*Frequently Asked Questions about Canned Foods*
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* Is canned food as nutritious as fresh and frozen food?

* Does canned food have expiration dates?

* How long does canned food remain edible and retain its nutritional content after it is purchased?

* How long is it between the date of processing and the date of purchase? How can I find out the exact date of processing?

* Can canned food be heated in its container?

* Does damage to the outside of the can indicate damage to the food?

* Can you refrigerate canned food after use?

* Should cans "hiss" when they're opened?

* Are canned foods high in sodium?

Q. Is canned food as nutritious as fresh and frozen food?

A. The three-part study conducted by the University of Massachusetts found that recipes using canned ingredients are similar in nutritional and taste value to those made with fresh or frozen items.

Q. Does canned food have expiration dates?

A. Many canned products now have a "for best quality use by" date stamped on the top or bottom of the can. "Expiration" dates are rarely found on canned food.

Q. How long does canned food remain edible and retain its nutritional content after it is purchased?

A. Canned food has a shelf life of at least two years from the date of processing. Canned food retains its safety and nutritional value well beyond two years, but it may have some variation in quality, such as a change of color and texture. Canning is a high-heat process that renders the food commercially sterile. Food safety is not an issue in products kept on the shelf or in the pantry for long periods of time. In fact, canned food has an almost indefinite shelf life at moderate temperatures (75 Fahrenheit and below). Canned food as old as 100 years has been found in sunken ships and it is still microbiologically safe! We don't recommend keeping canned food for 100 years, but if the can is intact, it is edible. Rust or dents do not affect the contents of the can as long as the can does not leak. If the can is leaking, however, or if the ends are bulged, the food should not be used.

Q. How long is it between the date of processing and the date of purchase? How can I find out the exact date of processing?

A. In a well-run supermarket, foods on the shelf will be rotated on a regular basis, so there is continuous turnover. However, if you want to learn the date a particular product was packed, some food companies use a series of numbers or letters that may contain a date. To "break the code," call the toll-free number or write to the address on the product. According to one manufacturer, its product code of 81382 indicates it was packed in 1998 (the first number, eight, is the year), on the 138th day (middle three numbers), by the second shift (the last number is two). The codes may differ from one processor to another. To be certain, call the company.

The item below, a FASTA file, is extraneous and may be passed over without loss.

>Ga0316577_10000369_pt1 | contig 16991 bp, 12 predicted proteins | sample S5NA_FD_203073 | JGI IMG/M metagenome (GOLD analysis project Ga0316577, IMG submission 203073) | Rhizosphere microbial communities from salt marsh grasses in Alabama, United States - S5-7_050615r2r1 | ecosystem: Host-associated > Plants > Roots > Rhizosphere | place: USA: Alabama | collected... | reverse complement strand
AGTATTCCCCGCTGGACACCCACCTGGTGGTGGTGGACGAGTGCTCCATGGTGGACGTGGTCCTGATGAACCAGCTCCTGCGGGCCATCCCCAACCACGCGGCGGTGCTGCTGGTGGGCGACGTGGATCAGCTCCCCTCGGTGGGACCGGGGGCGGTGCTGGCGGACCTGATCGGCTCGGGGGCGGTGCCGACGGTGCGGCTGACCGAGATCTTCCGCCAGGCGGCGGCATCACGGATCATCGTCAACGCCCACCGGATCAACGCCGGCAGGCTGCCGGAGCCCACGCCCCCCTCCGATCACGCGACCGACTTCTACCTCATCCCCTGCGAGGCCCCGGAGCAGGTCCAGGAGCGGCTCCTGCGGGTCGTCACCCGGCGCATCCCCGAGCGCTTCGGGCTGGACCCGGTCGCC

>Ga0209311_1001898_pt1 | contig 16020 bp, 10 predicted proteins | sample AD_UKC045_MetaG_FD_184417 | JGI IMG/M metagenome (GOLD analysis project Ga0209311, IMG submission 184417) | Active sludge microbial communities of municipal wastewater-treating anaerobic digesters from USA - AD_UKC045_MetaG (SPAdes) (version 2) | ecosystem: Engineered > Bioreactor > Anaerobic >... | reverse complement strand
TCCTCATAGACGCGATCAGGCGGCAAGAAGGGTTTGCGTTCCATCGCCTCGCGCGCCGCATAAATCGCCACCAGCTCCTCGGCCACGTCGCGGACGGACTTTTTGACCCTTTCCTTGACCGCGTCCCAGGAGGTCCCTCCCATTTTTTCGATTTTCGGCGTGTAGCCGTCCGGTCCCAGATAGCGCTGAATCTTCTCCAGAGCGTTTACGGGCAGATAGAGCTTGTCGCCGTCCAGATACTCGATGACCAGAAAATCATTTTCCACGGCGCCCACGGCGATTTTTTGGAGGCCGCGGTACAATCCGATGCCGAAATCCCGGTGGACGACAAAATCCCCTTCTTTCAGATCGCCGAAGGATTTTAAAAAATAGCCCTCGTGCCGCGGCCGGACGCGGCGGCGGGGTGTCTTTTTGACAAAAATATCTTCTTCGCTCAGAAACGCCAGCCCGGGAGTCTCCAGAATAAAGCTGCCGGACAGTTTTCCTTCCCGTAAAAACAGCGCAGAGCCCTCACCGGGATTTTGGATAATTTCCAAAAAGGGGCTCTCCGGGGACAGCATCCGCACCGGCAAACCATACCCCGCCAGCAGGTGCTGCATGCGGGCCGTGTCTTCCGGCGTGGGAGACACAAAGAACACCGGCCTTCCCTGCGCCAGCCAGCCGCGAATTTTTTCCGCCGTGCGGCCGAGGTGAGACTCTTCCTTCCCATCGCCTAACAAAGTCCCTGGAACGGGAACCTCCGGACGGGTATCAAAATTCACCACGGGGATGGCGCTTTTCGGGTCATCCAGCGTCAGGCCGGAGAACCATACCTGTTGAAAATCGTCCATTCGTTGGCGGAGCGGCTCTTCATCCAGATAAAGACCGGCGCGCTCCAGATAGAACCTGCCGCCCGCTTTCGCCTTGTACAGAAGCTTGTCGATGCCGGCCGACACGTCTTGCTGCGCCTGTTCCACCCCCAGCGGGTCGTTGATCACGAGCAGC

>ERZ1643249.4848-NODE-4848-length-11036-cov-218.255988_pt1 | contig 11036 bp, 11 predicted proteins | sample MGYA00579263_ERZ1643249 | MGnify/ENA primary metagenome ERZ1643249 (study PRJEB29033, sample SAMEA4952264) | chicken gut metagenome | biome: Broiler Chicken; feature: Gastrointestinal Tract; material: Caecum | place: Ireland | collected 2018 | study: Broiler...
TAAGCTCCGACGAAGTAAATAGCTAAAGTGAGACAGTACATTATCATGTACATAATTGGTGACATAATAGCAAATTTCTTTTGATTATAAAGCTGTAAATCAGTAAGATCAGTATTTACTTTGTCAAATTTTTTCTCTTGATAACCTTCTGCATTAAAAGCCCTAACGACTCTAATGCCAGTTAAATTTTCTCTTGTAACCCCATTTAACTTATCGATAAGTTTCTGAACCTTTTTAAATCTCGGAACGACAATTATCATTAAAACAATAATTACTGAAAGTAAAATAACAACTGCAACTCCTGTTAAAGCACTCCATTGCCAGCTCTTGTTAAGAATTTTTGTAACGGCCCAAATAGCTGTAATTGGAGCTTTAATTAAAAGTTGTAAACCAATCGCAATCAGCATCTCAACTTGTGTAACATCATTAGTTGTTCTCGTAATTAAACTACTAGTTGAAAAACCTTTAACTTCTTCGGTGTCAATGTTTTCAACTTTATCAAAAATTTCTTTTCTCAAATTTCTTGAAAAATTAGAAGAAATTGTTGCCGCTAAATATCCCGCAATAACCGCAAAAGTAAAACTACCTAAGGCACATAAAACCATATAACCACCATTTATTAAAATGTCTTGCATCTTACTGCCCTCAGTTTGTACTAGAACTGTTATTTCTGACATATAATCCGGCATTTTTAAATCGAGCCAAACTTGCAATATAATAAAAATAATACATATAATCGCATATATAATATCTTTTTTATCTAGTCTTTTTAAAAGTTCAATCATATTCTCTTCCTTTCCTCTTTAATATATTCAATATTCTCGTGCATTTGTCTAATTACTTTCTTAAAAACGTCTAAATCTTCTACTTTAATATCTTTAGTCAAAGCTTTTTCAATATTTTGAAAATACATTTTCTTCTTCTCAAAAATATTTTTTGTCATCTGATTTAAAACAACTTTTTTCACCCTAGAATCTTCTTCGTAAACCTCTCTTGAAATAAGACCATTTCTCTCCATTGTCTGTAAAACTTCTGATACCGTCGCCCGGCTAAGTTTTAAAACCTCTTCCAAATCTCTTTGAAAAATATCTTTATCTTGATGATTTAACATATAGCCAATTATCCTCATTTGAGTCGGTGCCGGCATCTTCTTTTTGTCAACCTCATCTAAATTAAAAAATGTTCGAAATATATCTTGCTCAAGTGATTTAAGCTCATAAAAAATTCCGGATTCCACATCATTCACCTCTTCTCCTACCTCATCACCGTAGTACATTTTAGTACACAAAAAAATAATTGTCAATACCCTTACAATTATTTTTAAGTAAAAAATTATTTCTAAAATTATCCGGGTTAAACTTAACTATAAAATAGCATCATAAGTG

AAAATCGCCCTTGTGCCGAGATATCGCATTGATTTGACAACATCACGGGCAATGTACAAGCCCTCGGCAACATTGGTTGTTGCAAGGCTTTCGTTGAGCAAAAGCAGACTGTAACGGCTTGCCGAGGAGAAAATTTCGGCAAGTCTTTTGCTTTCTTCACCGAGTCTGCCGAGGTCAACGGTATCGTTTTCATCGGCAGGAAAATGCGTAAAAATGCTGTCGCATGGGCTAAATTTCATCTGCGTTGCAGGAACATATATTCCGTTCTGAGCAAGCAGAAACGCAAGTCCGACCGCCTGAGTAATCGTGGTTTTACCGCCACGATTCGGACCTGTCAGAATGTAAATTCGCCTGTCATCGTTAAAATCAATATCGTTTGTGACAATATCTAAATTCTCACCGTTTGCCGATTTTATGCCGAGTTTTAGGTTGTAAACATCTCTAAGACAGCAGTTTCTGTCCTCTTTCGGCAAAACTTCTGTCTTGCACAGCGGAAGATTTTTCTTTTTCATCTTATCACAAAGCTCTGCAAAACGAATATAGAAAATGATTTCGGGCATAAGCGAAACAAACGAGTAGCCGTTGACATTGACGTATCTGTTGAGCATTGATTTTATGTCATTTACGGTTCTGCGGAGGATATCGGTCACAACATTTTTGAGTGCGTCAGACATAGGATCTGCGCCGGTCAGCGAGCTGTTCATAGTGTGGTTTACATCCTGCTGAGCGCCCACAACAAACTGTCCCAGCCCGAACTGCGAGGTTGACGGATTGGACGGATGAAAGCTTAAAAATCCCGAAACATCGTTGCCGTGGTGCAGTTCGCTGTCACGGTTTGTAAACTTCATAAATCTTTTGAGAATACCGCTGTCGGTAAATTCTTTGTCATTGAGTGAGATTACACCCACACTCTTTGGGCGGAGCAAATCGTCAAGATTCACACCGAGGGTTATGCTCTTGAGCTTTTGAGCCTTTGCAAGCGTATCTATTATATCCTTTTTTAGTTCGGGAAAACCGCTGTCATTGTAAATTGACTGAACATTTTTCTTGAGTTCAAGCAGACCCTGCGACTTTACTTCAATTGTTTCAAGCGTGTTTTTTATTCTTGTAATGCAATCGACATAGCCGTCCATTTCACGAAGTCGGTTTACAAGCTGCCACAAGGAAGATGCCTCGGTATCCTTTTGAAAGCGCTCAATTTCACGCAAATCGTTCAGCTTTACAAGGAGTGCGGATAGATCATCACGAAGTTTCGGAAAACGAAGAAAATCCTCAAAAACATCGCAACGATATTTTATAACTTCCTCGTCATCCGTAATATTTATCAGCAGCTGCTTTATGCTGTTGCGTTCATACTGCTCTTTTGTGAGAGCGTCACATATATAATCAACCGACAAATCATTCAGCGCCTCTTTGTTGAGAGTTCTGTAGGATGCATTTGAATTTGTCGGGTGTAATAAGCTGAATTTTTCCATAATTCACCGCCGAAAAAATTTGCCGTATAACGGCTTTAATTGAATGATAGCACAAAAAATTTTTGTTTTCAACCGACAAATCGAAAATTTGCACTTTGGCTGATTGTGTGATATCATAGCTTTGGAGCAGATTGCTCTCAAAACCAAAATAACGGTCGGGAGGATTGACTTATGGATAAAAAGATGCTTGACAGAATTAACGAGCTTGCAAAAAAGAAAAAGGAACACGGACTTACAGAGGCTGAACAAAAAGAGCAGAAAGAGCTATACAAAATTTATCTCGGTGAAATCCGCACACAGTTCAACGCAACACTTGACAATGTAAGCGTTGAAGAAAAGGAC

Q. Can canned food be heated in its container?

A. Yes. If it is necessary to heat canned food in the container, the top must be removed to prevent pressure build-up. The opened container may be covered loosely with a piece of aluminum foil. Then place the can in hot water and simmer.

Q. Does damage to the outside of the can indicate damage to the food?

A. Not necessarily, but some good judgment should be used. Rust or dents do not affect the contents of the can as long as the can does not leak. If the can is leaking, however, or if the ends are bulged, the food should not be used. These containers should be returned unopened to the place of purchase.

Q. Can you refrigerate canned food after use?

A. Yes. Unused portions of canned food can be refrigerated after use, but should be removed from the can and placed in storage containers first, to preserve its flavor.

Q. Should cans "hiss" when they're opened?

A. Some cans may hiss because they are vacuum-packed and the noise is a result of air pressure, which is perfectly normal. However, if a can hisses loudly or spurts when opened, it may be an indication that the food is spoiled.

Q. Are canned foods high in sodium?

A: Canned food is picked and heat-sealed into the can at the peak of flavor. In the case of some canned products, salt might be added to enhance the food's taste. However, today's canned food provides a variety of options. For those consumers who are more sensitive to sodium, many canned productsare available in low-salt and no-salt alternatives. To compare, read the nutrition facts on food labels to find the sodium in a single serving.

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